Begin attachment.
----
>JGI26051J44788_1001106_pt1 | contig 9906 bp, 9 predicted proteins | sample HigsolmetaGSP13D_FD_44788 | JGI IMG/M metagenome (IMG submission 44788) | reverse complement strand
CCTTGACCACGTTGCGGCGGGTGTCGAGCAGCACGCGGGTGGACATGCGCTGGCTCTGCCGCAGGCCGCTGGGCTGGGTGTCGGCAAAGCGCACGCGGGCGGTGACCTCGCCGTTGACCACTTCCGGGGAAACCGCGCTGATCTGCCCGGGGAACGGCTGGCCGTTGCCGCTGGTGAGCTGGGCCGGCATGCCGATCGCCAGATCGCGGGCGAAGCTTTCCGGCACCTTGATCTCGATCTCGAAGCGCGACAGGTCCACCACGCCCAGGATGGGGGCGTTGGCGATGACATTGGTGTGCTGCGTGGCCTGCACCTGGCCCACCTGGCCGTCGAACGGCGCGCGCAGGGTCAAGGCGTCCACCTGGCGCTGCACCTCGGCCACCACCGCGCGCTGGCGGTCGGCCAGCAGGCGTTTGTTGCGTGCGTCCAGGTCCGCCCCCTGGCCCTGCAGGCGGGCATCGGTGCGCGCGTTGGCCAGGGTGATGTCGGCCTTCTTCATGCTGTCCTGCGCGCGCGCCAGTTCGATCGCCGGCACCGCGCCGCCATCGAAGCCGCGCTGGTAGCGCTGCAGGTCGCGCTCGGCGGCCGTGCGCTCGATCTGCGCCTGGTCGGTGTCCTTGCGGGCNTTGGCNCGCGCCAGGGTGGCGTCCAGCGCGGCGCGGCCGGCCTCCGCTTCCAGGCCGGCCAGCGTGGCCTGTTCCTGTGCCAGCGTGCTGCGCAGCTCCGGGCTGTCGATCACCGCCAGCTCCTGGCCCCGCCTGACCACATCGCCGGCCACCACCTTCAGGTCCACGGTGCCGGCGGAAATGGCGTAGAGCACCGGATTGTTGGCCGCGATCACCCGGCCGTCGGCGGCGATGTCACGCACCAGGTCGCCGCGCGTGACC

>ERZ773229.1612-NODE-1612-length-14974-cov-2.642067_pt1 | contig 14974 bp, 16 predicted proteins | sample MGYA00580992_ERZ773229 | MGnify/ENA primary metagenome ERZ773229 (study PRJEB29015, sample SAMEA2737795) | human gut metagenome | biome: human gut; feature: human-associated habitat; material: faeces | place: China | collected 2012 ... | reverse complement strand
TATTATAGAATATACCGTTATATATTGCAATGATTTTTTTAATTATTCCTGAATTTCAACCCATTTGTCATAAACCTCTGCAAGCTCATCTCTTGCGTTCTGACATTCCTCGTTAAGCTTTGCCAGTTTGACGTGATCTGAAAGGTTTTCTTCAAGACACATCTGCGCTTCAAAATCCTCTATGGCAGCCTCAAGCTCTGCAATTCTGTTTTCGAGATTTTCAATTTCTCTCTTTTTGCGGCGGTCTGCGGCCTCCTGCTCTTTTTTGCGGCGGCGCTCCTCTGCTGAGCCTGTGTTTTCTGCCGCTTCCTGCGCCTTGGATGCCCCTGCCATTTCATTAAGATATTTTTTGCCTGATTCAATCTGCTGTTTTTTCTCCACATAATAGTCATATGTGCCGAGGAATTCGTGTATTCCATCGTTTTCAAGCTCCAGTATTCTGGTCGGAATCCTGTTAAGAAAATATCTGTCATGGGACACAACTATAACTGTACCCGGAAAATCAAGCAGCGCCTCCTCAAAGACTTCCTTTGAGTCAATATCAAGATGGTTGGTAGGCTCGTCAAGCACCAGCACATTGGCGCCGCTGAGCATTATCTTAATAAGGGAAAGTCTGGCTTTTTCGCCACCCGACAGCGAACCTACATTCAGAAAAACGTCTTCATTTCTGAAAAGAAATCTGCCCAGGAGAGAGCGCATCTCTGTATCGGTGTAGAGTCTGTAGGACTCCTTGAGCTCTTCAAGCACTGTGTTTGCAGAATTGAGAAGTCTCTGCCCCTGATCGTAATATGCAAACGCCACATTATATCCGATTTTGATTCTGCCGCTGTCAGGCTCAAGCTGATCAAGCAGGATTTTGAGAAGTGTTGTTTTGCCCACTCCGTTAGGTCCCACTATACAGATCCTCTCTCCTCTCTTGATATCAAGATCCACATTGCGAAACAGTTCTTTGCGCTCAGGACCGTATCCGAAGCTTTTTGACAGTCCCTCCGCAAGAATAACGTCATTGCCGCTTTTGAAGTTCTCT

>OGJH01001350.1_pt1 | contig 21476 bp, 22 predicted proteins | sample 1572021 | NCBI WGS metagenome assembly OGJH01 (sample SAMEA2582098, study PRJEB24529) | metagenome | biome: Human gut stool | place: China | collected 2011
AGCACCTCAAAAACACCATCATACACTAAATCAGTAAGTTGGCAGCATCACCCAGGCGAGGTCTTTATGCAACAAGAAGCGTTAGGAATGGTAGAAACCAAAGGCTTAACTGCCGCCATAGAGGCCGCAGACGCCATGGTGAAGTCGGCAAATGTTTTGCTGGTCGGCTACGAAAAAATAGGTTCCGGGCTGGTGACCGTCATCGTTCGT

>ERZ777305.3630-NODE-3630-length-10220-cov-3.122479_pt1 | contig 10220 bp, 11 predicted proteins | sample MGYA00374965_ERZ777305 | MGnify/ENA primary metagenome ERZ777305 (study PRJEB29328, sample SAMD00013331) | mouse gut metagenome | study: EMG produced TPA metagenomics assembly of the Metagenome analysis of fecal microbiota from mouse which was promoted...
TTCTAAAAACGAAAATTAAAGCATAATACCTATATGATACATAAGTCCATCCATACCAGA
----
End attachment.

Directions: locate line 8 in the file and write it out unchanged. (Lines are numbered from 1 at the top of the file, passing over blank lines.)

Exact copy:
TTCTAAAAACGAAAATTAAAGCATAATACCTATATGATACATAAGTCCATCCATACCAGA